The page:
iPad mania is sweeping the nation! It even made a cameo in my new favorite show, "Modern Family". In a recent episode, all Phil Dunphy wants for his birthday is an iPad. He is excited to use it for web browsing, eBook reading, and video watching. But what if it could also improve his health?
A great article in The Economist this week called, "When your carpet calls your doctor", examines how the convergence of wireless communications, social networking, and medicine will transform health care.
This concept appears quite realistic for several reasons:
- Doctors are already using and comfortable with the technology. The article quotes a forthcoming report by the California Health Care Foundation that found that two-thirds of doctors are already using "smart phones" (a mobile phone with advanced capabilities such as Internet connectivity). Doctors are also used to turning to their computers and/or wireless devices for programs like Epocrates to review treatment information and decision making tools.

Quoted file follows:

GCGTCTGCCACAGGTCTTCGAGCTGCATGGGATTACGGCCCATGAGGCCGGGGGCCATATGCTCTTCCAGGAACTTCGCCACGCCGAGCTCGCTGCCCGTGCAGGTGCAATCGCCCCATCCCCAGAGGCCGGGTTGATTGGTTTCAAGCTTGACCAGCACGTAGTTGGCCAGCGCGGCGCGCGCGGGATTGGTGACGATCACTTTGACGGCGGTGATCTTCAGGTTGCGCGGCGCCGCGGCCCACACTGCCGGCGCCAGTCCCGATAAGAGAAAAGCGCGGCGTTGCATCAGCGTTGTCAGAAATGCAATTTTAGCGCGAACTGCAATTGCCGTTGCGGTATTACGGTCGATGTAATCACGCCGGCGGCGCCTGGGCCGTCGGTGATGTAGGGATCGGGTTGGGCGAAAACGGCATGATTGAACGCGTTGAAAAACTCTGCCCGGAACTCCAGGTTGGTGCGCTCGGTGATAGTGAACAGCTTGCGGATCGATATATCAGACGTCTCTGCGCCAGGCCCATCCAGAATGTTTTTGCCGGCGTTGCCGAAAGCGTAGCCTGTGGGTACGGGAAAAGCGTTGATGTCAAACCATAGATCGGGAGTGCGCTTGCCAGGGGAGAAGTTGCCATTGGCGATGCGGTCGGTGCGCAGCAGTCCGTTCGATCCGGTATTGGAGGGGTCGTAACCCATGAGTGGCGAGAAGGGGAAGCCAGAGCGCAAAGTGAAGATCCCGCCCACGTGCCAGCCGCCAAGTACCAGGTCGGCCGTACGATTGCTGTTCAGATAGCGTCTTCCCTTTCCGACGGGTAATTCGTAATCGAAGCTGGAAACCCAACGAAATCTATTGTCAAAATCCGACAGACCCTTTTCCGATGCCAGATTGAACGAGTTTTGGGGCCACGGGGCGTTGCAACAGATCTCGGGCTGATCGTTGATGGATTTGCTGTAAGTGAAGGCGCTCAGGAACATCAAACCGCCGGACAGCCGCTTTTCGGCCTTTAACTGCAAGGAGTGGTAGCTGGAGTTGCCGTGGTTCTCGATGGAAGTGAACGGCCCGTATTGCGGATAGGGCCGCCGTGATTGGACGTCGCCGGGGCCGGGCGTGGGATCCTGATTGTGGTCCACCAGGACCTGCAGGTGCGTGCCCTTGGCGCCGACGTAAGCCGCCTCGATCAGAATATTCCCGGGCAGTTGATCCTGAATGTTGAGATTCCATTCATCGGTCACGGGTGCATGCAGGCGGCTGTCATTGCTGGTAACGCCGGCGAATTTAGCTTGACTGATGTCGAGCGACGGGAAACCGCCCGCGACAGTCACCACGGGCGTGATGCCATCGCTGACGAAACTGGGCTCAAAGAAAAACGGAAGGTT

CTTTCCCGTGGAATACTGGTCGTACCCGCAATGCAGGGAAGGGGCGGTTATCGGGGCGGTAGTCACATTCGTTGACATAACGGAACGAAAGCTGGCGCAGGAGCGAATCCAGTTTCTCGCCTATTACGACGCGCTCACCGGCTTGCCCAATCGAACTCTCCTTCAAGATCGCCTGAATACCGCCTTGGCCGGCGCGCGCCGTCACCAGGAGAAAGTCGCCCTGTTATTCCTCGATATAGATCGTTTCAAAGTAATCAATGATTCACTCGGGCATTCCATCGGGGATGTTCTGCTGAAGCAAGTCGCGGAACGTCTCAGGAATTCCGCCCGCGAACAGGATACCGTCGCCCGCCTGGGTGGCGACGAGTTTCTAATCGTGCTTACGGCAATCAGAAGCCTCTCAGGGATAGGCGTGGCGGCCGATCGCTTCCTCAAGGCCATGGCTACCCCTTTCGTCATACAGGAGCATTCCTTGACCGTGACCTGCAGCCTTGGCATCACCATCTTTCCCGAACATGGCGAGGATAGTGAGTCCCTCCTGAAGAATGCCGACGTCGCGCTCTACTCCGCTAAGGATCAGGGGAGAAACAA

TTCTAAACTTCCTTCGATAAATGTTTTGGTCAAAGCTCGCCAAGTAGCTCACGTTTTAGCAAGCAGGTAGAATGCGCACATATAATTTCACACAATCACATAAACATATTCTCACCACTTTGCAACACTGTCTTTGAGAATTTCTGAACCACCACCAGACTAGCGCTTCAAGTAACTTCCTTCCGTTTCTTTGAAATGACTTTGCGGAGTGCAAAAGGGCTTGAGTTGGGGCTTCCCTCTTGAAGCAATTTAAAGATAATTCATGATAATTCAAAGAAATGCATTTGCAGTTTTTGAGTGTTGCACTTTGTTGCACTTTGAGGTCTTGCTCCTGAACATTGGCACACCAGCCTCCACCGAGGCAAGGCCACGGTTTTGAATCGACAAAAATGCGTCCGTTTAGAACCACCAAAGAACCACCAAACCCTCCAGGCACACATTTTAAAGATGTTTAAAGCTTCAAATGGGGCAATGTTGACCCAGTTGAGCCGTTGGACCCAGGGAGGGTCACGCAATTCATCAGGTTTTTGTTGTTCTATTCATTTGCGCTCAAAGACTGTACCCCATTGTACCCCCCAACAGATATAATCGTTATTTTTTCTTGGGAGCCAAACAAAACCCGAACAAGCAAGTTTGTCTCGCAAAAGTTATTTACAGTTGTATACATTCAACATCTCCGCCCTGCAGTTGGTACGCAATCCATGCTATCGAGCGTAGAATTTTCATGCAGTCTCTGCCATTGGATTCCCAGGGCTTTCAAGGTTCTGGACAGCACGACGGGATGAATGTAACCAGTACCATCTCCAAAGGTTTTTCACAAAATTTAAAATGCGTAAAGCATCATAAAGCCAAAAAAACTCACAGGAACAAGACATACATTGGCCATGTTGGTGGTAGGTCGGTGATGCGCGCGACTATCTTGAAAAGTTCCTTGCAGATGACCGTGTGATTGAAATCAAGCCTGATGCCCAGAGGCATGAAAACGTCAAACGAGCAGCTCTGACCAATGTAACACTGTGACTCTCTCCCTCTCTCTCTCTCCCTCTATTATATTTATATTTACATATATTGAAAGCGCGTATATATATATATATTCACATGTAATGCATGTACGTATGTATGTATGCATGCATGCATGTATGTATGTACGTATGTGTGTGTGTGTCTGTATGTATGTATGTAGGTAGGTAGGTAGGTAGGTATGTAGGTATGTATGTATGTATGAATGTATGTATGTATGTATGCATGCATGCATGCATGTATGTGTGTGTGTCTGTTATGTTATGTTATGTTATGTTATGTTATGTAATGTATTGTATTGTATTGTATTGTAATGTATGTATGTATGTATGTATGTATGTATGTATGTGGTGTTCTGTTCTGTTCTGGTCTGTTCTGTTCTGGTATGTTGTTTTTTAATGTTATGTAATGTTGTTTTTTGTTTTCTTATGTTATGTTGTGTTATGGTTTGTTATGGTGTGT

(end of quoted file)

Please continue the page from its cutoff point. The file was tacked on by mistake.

- Wireless technology reduces treatment barriers such as the distance and/or availability of the health care provider. One example of the technology being developed is a device which will be able to contact a doctor when his/her elderly patient is about to take a fall in their residence. The article also quotes successful work being done in developing countries such as Rwanda and Peru. This work has expanded to public health programs in the United States, such as Text4baby. This is an educational program of the National Healthy Mothers, Healthy Babies Coalition (HMHB). Women who sign up for the service will receive free text messages each week, timed to their due date or baby's date of birth.
- This technology is aiming to address barriers and facilitators of Behavior Change, not just an increase in knowledge! The focus soley on education to increase knowledge is the downfall of many public health programs. Knowledge alone will not change behavior. However, check out the programs from the company Virgin HealthMiles. They have begun using online social networks, through which co-workers or family members can cheer on or nag patients electronically, in order to encourage exercise or weight loss. The company is beginning to explore how to increase the level of social support and social/family acceptance that patients receive regarding their recommended treatment. Lack of support in these areas can often be a barrier to treatment success.